University rats on Sydney suburb
Rodent reintroduction reverses ratbags' rampage
Mosman Council in Sydney, along with Sydney University and Taronga Zoo, hopes to drive out rats with more rats.
The native “bush rat” – Rattus fuscipes to scientists, the Bogul rat to its friends – is being reintroduced to bushland areas in the harbourside suburb, in the hope that it will displace a pest that arrived with Australia’s first Europeans.
While the native rat is still common away from the city, it hasn’t been seen close to Sydney’s centre for more than a hundred years.
The council and the university hope that locals will find the Bogul a better neighbour than the black rat. It’s not a home-invader, it doesn’t climb trees (meaning that native birds don’t find their nests raided), it doesn’t drive out native species such as the mouse-like marsupial antechinus, it doesn’t carry human or pet diseases (while plague hasn’t been observed in Australia for a long time, lungworm is a contemporary danger), and it doesn’t dress in balaclavas and plant extortion threats like other Mosman invaders.
Researcher Dr Grainne Cleary with a native Bogul rat. Image: University of Sydney
It’s quite likely that the black rats’ role as a disease carrier helped drive the Bogul out of Sydney.
During an outbreak of plague at the end of the 19th and start of the 20th century, a bounty – equivalent to around $AU4 per rat in today’s currency – was offered to rat-catchers, and since they probably couldn’t tell the difference between the two species, both were swept up by the “ratbags” (rat-baggers).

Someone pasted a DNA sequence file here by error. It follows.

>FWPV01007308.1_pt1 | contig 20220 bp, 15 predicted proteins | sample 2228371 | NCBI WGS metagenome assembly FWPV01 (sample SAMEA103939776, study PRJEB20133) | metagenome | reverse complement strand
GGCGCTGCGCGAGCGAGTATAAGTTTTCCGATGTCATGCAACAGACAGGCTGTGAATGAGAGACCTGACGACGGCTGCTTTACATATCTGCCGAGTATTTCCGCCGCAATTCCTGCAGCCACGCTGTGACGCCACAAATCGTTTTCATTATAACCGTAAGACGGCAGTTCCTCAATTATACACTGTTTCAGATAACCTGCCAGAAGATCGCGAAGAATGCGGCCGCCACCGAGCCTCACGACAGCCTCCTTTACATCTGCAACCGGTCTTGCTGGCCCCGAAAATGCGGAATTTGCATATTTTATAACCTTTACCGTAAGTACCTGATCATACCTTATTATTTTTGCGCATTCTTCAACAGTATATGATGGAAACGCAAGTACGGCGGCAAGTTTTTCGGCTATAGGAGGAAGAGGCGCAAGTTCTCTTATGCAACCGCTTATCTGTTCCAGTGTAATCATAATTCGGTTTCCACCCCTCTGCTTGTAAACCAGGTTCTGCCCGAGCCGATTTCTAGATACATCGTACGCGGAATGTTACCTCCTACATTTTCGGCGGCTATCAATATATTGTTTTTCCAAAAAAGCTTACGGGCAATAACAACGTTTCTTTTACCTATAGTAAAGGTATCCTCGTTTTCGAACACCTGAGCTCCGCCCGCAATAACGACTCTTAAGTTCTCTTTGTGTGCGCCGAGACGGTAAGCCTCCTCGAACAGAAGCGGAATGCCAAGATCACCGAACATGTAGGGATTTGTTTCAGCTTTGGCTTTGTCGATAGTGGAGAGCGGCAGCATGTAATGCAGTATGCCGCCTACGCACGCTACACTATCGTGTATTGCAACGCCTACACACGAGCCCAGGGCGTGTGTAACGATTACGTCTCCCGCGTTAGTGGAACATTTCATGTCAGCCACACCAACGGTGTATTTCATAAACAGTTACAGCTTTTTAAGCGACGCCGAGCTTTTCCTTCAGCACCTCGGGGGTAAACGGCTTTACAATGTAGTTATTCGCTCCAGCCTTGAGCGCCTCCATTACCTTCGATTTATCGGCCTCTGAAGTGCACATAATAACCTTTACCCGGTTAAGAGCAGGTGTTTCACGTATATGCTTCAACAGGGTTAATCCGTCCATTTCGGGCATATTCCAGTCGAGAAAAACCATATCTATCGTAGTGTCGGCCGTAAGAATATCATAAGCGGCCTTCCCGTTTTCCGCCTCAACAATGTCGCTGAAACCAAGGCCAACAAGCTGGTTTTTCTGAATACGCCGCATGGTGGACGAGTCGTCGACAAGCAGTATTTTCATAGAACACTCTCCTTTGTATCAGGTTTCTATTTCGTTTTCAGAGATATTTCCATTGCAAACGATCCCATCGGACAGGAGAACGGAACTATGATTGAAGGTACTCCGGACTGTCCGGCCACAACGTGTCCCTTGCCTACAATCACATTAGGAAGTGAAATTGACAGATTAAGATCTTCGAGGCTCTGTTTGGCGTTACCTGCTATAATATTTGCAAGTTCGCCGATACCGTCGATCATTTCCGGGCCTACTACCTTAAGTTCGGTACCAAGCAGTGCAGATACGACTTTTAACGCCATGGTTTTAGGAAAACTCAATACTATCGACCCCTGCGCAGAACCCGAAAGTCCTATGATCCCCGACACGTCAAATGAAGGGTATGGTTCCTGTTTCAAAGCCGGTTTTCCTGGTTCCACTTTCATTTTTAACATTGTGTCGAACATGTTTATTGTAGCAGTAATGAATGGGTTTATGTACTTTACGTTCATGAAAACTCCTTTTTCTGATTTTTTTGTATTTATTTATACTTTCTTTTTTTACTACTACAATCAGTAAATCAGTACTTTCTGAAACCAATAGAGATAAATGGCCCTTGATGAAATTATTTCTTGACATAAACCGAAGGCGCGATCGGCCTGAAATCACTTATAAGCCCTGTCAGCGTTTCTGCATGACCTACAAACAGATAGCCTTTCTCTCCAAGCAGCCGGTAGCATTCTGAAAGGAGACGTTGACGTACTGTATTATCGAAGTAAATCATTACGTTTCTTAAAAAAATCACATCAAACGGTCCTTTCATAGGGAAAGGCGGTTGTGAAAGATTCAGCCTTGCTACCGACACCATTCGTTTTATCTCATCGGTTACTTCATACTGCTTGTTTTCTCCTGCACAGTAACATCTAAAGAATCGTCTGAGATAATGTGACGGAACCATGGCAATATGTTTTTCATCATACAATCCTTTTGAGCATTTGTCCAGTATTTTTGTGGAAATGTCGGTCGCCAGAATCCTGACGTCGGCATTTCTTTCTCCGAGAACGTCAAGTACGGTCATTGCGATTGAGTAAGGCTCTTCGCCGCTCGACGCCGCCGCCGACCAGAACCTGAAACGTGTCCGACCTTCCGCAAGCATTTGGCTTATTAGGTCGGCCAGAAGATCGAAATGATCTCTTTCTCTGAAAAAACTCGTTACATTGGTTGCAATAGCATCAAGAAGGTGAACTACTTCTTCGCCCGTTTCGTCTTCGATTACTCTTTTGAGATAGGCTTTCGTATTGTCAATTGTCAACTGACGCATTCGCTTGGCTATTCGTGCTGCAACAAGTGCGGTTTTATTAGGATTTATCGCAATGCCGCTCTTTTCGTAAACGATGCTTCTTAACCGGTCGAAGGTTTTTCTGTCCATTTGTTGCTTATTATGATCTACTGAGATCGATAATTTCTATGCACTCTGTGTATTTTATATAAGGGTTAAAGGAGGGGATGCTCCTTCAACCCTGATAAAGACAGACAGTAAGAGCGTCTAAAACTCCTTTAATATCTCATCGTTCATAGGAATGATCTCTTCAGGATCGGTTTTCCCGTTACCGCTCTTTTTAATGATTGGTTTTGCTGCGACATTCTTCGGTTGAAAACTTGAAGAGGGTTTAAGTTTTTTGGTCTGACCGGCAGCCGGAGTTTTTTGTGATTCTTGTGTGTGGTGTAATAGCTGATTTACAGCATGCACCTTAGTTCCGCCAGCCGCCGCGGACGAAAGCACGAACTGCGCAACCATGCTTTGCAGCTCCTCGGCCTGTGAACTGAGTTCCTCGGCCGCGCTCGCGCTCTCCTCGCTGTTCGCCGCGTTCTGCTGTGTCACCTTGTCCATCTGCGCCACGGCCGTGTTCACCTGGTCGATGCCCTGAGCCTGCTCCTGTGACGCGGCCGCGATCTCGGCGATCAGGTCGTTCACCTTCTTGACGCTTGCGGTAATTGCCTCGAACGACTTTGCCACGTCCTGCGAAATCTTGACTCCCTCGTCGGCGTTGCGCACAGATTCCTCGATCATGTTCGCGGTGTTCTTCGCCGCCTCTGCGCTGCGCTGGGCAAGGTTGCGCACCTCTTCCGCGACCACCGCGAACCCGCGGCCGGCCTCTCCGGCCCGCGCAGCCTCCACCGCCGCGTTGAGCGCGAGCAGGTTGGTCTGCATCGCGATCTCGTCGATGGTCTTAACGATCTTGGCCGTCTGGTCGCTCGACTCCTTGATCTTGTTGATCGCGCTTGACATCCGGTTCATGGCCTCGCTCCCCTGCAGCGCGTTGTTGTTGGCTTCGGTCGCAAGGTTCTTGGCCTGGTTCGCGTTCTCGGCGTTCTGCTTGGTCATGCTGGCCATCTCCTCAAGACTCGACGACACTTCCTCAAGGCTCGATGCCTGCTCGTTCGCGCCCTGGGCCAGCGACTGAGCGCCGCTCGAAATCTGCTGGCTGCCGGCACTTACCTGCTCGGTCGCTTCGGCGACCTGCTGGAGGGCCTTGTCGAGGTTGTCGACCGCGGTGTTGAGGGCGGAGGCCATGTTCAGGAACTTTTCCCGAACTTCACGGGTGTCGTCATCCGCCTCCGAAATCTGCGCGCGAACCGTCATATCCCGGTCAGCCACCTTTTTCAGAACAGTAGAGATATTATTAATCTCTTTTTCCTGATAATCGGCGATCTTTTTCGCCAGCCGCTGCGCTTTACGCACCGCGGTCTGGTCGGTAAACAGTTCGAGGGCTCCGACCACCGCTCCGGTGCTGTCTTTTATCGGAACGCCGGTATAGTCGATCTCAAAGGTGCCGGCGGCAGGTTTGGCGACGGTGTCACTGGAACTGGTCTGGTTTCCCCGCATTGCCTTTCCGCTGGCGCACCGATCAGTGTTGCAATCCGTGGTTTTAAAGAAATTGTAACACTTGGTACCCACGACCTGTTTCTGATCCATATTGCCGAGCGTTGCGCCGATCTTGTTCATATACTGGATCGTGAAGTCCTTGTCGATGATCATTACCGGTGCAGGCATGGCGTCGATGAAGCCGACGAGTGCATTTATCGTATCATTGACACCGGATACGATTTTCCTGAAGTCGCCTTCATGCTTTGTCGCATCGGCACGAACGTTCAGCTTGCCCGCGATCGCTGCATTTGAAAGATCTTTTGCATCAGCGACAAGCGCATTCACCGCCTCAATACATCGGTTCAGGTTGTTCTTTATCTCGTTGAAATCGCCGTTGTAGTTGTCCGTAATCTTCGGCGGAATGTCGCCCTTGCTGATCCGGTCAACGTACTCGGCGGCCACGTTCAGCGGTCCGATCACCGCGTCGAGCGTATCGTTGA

Sydney University ecologist and team leader Peter Banks notes on the project Website that the last sighting of a Bogul rat in Sydney was the year after the plague was contained.
The researchers and Mosman Council hope to avoid confusion by pointing out the differences between the two rats – the native rat has a shorter tail and a less-pointed face.
In earlier research at Jervis Bay on the NSW south coast, researchers cleared black rats from bushland and observed the Boguls moving back in. The results were encouraging, with the natives still maintaining strong populations five years later.
Other project sponsors include the National Parks and Wildlife Service, the Australian Wildlife Conservancy, and Rentokil. ®
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